HIPAA

MISTAKEN IDEAS REGARDING ESTATE PLANNING

There is a great deal of confusion and mythology regarding estate planning. It’s a subject that healthy, busy people really don’t want to think about. Understandably, the thought of suddenly becoming unable to function (due to disease or a catastrophic illness) and needing to depend upon someone else, along with having to come to grips with the inevitability of death, can really be distressing. However, by taking methodical, concerted action by creating a well-advised estate plan, one can at least confront these unpleasant realities in a rational way.     The following are some examples of erroneous information some people have regarding estate planning:   1. “I don’t have a will and I don’t really own a lot of property, so what’s the problem if I die without one?” You DO have a problem. Without having a witnessed will that is also valid within your state, if you die as a single custodial parent, your surviving minor children run the chance of being taken care of by blood relatives of the probate court’s choosing—not yours. In addition, any remaining financial assets in your name will be evenly distributed to your immediate family members. Without a clear-cut estate plan, your surviving spouse may not have enough of your money to supplement his/her retirement income.   2. “If I become incapacitated, my executor will take care of everything.” WRONG . Your executor is someone you have designated in your will to carry out your wishes after you pass away. If you’re still alive, and find yourself in failing health, your executor can’t help you. With a smart estate plan, you can...

HIPAA PRIVACY PROTECTIONS AND CHARLIE SHEEN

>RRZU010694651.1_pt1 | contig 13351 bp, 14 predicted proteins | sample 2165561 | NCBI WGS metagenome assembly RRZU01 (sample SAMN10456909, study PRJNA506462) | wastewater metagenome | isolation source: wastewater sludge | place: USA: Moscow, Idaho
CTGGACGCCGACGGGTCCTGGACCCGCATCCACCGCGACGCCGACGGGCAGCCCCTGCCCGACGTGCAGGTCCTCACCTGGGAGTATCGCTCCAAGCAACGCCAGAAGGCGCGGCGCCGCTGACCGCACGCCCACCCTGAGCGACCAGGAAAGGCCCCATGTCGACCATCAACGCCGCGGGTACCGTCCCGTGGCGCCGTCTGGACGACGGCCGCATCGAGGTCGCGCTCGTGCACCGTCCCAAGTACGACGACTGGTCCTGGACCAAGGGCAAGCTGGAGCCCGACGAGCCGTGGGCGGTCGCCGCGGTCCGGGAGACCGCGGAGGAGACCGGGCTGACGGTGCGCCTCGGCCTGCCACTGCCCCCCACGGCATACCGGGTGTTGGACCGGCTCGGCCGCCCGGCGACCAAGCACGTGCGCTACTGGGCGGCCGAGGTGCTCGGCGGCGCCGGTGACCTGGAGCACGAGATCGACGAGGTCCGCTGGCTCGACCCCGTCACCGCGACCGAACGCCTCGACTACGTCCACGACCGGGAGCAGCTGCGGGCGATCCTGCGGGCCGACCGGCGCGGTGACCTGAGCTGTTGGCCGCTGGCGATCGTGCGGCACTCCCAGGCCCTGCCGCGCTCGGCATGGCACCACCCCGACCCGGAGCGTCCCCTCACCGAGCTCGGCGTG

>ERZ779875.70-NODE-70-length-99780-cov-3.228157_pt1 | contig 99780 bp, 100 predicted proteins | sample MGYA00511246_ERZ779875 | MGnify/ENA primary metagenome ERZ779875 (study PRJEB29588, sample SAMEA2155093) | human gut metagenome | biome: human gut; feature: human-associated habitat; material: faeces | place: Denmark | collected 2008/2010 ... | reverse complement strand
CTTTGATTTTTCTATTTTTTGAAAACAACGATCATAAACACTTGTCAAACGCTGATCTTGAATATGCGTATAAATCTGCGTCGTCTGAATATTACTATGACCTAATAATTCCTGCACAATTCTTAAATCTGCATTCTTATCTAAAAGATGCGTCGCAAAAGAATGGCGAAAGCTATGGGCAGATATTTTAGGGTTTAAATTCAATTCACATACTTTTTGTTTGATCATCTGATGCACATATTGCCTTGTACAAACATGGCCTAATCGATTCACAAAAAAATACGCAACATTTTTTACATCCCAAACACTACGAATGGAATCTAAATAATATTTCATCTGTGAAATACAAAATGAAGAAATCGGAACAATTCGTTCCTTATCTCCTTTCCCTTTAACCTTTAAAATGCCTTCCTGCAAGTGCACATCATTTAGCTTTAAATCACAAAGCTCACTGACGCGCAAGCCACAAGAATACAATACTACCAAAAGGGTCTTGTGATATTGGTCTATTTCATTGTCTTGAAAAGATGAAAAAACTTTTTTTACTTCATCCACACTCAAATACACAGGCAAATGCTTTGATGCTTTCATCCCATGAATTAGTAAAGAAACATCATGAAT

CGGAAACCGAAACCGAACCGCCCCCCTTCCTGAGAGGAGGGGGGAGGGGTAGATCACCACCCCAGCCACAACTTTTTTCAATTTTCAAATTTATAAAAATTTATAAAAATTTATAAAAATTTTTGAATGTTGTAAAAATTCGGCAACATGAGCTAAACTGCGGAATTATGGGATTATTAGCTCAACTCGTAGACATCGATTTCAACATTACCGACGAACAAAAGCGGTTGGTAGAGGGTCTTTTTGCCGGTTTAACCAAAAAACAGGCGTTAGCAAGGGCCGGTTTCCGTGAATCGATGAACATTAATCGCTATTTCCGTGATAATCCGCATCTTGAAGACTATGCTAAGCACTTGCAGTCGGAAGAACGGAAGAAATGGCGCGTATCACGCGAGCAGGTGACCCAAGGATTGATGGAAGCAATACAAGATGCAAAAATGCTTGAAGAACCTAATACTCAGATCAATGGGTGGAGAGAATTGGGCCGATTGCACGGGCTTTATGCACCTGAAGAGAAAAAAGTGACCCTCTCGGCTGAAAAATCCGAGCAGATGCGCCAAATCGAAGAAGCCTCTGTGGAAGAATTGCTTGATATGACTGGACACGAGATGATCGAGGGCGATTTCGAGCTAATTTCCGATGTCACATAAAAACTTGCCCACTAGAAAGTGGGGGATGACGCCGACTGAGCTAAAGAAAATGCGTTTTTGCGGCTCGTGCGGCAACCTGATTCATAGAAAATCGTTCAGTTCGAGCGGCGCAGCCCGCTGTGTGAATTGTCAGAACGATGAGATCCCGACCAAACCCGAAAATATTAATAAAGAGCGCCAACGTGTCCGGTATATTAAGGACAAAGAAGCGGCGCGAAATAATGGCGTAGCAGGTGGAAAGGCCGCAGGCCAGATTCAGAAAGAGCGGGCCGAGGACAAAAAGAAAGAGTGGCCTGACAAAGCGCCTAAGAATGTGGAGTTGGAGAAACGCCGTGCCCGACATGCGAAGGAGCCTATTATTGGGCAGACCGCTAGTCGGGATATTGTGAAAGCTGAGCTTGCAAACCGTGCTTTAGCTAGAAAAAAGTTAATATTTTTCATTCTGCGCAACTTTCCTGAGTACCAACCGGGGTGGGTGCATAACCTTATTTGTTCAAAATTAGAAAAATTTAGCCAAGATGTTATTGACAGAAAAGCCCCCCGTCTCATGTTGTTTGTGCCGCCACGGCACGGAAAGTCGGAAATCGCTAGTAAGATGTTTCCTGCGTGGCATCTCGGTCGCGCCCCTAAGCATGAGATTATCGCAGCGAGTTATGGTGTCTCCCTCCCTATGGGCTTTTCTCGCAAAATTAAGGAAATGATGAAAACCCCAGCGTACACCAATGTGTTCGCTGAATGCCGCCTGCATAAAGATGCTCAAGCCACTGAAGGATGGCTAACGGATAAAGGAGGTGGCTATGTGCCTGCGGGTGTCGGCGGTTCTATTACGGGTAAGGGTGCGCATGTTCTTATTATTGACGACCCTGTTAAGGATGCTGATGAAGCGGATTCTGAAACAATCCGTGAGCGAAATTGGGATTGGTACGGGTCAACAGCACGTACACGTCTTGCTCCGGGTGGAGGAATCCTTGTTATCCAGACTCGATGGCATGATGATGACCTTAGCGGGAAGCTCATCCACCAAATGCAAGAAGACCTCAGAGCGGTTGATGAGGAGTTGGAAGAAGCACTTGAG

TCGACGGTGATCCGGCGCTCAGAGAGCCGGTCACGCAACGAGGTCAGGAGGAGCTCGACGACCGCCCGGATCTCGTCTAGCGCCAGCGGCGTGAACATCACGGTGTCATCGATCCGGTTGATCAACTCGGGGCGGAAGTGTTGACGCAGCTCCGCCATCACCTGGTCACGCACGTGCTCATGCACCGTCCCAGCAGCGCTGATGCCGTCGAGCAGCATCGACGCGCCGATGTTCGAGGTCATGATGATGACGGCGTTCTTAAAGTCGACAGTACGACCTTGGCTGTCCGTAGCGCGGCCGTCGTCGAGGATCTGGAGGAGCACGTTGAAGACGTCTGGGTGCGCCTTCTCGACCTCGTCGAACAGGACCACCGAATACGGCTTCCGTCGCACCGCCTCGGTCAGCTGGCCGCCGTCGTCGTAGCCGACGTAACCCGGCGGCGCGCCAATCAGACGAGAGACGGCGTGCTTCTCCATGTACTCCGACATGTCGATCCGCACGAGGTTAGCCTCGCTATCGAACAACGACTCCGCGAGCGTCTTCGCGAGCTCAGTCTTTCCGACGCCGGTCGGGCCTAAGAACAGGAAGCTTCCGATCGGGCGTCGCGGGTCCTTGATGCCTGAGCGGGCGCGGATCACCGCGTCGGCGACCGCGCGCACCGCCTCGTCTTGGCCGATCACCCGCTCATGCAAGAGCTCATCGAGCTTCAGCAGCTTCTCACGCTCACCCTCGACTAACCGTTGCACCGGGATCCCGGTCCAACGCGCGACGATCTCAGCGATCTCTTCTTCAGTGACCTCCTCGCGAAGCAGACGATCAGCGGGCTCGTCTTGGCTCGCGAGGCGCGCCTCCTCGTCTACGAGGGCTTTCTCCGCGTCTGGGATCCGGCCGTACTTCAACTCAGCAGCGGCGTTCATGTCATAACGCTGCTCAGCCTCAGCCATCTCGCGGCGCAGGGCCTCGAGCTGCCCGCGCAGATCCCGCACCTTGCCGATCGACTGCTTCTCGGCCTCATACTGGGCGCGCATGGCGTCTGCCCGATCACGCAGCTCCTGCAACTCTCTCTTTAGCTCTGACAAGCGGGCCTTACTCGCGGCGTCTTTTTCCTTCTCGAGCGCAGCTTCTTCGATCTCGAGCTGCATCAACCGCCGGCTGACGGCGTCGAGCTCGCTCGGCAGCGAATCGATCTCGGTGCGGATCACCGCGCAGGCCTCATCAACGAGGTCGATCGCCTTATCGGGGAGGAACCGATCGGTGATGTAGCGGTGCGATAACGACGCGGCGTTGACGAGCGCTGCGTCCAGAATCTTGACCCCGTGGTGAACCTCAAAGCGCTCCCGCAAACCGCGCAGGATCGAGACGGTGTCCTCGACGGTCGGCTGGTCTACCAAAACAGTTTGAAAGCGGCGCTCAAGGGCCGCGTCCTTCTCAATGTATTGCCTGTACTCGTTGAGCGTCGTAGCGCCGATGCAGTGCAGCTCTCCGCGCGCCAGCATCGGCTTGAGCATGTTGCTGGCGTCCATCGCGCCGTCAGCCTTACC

The Health Insurance Portability and Accountability Act, which is also known as “HIPAA”, is a body of laws enacted by Congress in 1996 which are designed to uphold and protect the transmission, confidentiality and privacy of our medical records and other related healthcare information (known collectively as Protected Health Information). No one can peruse your confidential files without your explicit approval. Those found violating this federal mandate are subject to fines, jail time, or both. The maximum penalty for flagrant disregard of this legislation is one million dollars and up to 10 years in federal prison. This governmental safeguard shields every U. S. citizen—including tabloid celebrities such as Charlie Sheen. Mr. Sheen was having a dental procedure performed recently, and his healthcare records/privacy became compromised. A dental assistant who worked there told her son that Mr. Sheen was going to be at her dental office on a particular date and time—which is a flagrant violation of HIPAA’s privacy protections. Instead of facing potential financial liability and incarceration, her boss simply fired her. In retaliation, this dental assistant leveled charges against Mr. Sheen saying that he had gone mad, “pulled out a knife,” and destroyed her workplace due to a violent reaction to nitrous oxide (also known as laughing gas).   Sheen’s dentist/oral surgeon denied the allegations when questioned by the Los Angeles Police Department. In his professional opinion, the star’s reaction was a consequence of the anesthetic being mixed with prescription pain medication that Charlie was taking. In all likelihood, no charges will be filed against Mr. Sheen. This case underscores the value of HIPAA. It upholds (and has the...